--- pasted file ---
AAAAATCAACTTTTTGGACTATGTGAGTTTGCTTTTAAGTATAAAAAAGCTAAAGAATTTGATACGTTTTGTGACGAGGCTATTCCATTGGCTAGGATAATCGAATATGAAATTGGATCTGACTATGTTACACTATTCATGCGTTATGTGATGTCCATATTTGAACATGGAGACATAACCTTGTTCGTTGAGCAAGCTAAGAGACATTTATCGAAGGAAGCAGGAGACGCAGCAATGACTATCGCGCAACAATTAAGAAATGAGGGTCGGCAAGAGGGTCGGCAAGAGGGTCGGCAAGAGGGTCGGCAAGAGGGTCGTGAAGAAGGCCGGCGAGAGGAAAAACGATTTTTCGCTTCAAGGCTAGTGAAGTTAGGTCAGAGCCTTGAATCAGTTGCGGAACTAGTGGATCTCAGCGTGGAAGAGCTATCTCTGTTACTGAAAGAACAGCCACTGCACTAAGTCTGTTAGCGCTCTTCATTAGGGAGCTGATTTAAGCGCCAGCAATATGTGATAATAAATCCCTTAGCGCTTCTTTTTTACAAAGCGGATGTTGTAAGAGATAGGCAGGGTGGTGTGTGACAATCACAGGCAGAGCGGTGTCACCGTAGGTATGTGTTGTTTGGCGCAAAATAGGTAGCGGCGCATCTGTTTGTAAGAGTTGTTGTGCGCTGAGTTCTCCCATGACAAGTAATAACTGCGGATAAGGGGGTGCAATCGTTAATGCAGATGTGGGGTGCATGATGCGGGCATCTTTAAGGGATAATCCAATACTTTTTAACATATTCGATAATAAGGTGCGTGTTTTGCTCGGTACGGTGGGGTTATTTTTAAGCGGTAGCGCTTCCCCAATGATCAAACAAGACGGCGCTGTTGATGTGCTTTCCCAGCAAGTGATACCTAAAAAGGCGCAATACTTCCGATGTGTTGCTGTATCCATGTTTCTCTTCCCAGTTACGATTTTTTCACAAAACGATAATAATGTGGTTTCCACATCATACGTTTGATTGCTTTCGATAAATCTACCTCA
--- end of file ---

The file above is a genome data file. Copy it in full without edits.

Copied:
AAAAATCAACTTTTTGGACTATGTGAGTTTGCTTTTAAGTATAAAAAAGCTAAAGAATTTGATACGTTTTGTGACGAGGCTATTCCATTGGCTAGGATAATCGAATATGAAATTGGATCTGACTATGTTACACTATTCATGCGTTATGTGATGTCCATATTTGAACATGGAGACATAACCTTGTTCGTTGAGCAAGCTAAGAGACATTTATCGAAGGAAGCAGGAGACGCAGCAATGACTATCGCGCAACAATTAAGAAATGAGGGTCGGCAAGAGGGTCGGCAAGAGGGTCGGCAAGAGGGTCGGCAAGAGGGTCGTGAAGAAGGCCGGCGAGAGGAAAAACGATTTTTCGCTTCAAGGCTAGTGAAGTTAGGTCAGAGCCTTGAATCAGTTGCGGAACTAGTGGATCTCAGCGTGGAAGAGCTATCTCTGTTACTGAAAGAACAGCCACTGCACTAAGTCTGTTAGCGCTCTTCATTAGGGAGCTGATTTAAGCGCCAGCAATATGTGATAATAAATCCCTTAGCGCTTCTTTTTTACAAAGCGGATGTTGTAAGAGATAGGCAGGGTGGTGTGTGACAATCACAGGCAGAGCGGTGTCACCGTAGGTATGTGTTGTTTGGCGCAAAATAGGTAGCGGCGCATCTGTTTGTAAGAGTTGTTGTGCGCTGAGTTCTCCCATGACAAGTAATAACTGCGGATAAGGGGGTGCAATCGTTAATGCAGATGTGGGGTGCATGATGCGGGCATCTTTAAGGGATAATCCAATACTTTTTAACATATTCGATAATAAGGTGCGTGTTTTGCTCGGTACGGTGGGGTTATTTTTAAGCGGTAGCGCTTCCCCAATGATCAAACAAGACGGCGCTGTTGATGTGCTTTCCCAGCAAGTGATACCTAAAAAGGCGCAATACTTCCGATGTGTTGCTGTATCCATGTTTCTCTTCCCAGTTACGATTTTTTCACAAAACGATAATAATGTGGTTTCCACATCATACGTTTGATTGCTTTCGATAAATCTACCTCA